Livtencity is an orally bioavailable anti-CMV compound that works by blocking the activity of the human cytomegalovirus enzyme pUL97 to prevent the replication of viral DNA


Livtencity is an orally bioavailable anti-CMV compound. (Credit: Steve Buissinne from Pixabay.)

Japanese pharmaceutical firm Takeda has received the US Food and Drug Administration (FDA) approval for Livtencity (maribavir) to treat a type of cytomegalovirus (CMV) infection.

The drug was indicated for patients with post-transplant CMV disease, aged 12 years and above, unresponsive to available antiviral treatment, regardless of genotypic resistance.

It is an orally bioavailable anti-CMV compound that works by blocking the activity of the human cytomegalovirus enzyme pUL97 to prevent the replication of viral DNA.

According to Takeda, Livtencity is the first and only antiviral agent that targets pUL97 protein kinase and its natural substrates.

The drug is being evaluated as a first-line treatment of CMV in hematopoietic stem cell transplant recipients in an ongoing Phase 3 clinical trial.

The regulatory approval for Livtencity in the US follows the orphan drug designation and breakthrough therapy designation from the FDA to treat CMV disease.

Takeda US business unit and global portfolio commercialisation president Ramona Sequeira said: “Today’s announcement redefines the management of post-transplant CMV with the approval of the first and only treatment for transplant patients with CMV that is refractory with or without resistance, a significantly underserved and vulnerable patient community.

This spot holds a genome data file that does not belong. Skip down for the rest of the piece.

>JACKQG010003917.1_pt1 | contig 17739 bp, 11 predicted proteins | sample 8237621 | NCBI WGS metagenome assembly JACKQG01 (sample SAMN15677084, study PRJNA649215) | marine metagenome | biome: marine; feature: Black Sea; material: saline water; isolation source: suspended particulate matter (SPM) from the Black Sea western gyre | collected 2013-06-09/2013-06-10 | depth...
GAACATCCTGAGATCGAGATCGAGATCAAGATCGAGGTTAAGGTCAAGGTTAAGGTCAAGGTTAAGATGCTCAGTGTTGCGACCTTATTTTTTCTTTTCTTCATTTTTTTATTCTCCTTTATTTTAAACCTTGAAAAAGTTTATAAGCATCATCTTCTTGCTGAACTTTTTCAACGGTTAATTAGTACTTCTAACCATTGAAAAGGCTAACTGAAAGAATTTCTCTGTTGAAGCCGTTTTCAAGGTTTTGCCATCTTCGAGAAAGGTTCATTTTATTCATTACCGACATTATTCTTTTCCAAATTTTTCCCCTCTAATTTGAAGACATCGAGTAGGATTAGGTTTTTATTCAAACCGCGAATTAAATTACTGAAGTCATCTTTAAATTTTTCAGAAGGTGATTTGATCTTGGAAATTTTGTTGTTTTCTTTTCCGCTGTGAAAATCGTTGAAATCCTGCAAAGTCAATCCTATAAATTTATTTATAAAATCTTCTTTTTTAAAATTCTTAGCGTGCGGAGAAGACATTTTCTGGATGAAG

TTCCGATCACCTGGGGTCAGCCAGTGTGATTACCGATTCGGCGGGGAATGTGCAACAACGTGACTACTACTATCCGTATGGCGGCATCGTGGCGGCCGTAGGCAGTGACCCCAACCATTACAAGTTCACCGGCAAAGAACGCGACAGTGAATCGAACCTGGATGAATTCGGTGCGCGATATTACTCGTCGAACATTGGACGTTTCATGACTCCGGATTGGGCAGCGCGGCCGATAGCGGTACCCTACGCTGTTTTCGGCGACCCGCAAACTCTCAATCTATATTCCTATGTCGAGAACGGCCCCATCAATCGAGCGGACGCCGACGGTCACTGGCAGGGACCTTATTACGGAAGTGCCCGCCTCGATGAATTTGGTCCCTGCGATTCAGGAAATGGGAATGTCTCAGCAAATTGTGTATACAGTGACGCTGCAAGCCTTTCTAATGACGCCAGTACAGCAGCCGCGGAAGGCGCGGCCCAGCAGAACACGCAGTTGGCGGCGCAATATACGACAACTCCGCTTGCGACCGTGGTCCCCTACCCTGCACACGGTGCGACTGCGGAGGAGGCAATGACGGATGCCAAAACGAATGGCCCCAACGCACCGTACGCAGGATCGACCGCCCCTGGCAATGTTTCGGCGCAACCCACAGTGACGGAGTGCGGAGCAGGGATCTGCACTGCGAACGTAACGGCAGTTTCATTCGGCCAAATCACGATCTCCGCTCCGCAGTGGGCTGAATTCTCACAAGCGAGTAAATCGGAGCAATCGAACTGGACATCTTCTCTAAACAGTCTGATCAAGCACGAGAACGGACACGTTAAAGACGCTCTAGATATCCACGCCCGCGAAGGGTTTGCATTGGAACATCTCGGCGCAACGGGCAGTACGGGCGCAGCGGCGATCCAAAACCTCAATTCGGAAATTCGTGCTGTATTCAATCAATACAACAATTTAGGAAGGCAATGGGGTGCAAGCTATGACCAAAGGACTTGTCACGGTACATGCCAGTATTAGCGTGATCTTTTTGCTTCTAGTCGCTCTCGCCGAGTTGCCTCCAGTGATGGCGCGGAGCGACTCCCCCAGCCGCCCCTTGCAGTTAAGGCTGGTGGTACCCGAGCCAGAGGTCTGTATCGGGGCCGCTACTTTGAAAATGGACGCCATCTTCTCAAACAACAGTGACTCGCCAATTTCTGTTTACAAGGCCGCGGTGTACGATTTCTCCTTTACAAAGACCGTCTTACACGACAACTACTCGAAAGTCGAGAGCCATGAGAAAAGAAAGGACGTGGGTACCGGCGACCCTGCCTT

“People undergoing transplants have a lengthy and complex healthcare journey; with the approval of this treatment, we’re proud to offer these individuals a new oral antiviral to fight CMV infection and disease.

“We are grateful for the contributions of the patients and clinicians who participated in our clinical trials, as well as the dedication of our scientists and researchers.”

CMV is a type of herpes virus that predominantly infects patients who undergo transplantation procedures.

The infection may lead to CMV disease, which poses a negative impact on transplant recipients, including loss of the transplanted organ and death.

Livtencity was evaluated in SOLSTICE, a global, multicentre, randomised, open-label, active-controlled Phase 3 trial, in 352 transplant recipients with CMV infections.

The Phase 3 study has assessed the safety and efficacy of the drug, compared to investigator-assigned treatment (IAT), for eight weeks.

IAT comprises one or two antivirals including ganciclovir, valganciclovir, foscarnet or cidofovir.

A total of 235 patients received Livtencity, of which 56% showed reduced levels of CMV DNA compared to 24% of the 117 patients who received an IAT.

The primary endpoint of the Phase 3 study was achieving reduced levels of CMV DNA compared to the lower limit of quantification (LLOQ) in two consecutive samples, five days apart.

Reduced levels of CMV DNA level than LLOQ and CMV infection symptom control at the end of the eighth week was the key secondary endpoint.

Takeda said that it will continue its talks with global regulatory authorities to ensure approval and commercialisation of its CMV drug worldwide.